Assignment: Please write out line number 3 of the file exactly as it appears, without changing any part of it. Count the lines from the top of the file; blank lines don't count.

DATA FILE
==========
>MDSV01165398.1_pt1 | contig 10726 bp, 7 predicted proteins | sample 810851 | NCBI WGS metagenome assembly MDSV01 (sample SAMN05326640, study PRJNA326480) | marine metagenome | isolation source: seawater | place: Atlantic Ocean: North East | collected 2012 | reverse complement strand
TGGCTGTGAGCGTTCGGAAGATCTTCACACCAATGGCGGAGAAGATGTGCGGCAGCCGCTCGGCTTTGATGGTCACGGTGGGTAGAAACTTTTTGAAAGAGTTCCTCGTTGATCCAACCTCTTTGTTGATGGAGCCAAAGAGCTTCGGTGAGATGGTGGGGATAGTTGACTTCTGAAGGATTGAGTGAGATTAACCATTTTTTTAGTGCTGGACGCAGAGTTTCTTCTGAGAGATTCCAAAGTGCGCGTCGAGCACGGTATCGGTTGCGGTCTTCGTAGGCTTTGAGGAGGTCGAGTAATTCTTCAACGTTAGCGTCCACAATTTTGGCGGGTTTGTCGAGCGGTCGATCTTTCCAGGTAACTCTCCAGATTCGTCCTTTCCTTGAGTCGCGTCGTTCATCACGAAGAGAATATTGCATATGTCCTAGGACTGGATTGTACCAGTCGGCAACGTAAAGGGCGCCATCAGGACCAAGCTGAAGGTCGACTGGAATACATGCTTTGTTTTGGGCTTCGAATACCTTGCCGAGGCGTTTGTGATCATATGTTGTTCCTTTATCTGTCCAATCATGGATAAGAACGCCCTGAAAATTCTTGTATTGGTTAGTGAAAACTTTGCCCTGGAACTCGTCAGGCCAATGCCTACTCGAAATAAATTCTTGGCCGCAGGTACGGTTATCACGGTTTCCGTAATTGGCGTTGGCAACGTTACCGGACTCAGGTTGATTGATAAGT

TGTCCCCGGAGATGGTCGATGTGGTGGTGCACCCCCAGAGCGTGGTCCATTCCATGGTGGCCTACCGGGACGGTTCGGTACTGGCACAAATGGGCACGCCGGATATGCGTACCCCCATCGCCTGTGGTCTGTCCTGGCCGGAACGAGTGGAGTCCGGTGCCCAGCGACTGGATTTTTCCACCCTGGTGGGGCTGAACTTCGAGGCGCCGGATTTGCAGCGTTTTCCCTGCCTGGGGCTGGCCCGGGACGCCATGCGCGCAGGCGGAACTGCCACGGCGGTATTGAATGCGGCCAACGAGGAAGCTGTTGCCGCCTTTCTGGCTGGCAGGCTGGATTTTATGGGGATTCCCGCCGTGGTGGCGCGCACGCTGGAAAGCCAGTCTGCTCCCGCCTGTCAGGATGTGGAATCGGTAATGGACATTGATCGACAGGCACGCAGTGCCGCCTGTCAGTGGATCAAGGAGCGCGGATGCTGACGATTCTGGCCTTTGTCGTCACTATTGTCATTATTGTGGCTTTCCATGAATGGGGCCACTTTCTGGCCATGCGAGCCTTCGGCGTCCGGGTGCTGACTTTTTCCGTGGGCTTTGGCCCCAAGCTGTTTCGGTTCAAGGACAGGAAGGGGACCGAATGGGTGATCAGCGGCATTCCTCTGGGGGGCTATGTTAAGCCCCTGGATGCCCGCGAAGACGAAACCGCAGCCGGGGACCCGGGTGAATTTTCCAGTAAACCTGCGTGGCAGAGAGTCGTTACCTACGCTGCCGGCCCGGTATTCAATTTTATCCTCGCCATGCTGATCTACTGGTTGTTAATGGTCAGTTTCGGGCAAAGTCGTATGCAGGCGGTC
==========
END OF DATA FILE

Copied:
TGTCCCCGGAGATGGTCGATGTGGTGGTGCACCCCCAGAGCGTGGTCCATTCCATGGTGGCCTACCGGGACGGTTCGGTACTGGCACAAATGGGCACGCCGGATATGCGTACCCCCATCGCCTGTGGTCTGTCCTGGCCGGAACGAGTGGAGTCCGGTGCCCAGCGACTGGATTTTTCCACCCTGGTGGGGCTGAACTTCGAGGCGCCGGATTTGCAGCGTTTTCCCTGCCTGGGGCTGGCCCGGGACGCCATGCGCGCAGGCGGAACTGCCACGGCGGTATTGAATGCGGCCAACGAGGAAGCTGTTGCCGCCTTTCTGGCTGGCAGGCTGGATTTTATGGGGATTCCCGCCGTGGTGGCGCGCACGCTGGAAAGCCAGTCTGCTCCCGCCTGTCAGGATGTGGAATCGGTAATGGACATTGATCGACAGGCACGCAGTGCCGCCTGTCAGTGGATCAAGGAGCGCGGATGCTGACGATTCTGGCCTTTGTCGTCACTATTGTCATTATTGTGGCTTTCCATGAATGGGGCCACTTTCTGGCCATGCGAGCCTTCGGCGTCCGGGTGCTGACTTTTTCCGTGGGCTTTGGCCCCAAGCTGTTTCGGTTCAAGGACAGGAAGGGGACCGAATGGGTGATCAGCGGCATTCCTCTGGGGGGCTATGTTAAGCCCCTGGATGCCCGCGAAGACGAAACCGCAGCCGGGGACCCGGGTGAATTTTCCAGTAAACCTGCGTGGCAGAGAGTCGTTACCTACGCTGCCGGCCCGGTATTCAATTTTATCCTCGCCATGCTGATCTACTGGTTGTTAATGGTCAGTTTCGGGCAAAGTCGTATGCAGGCGGTC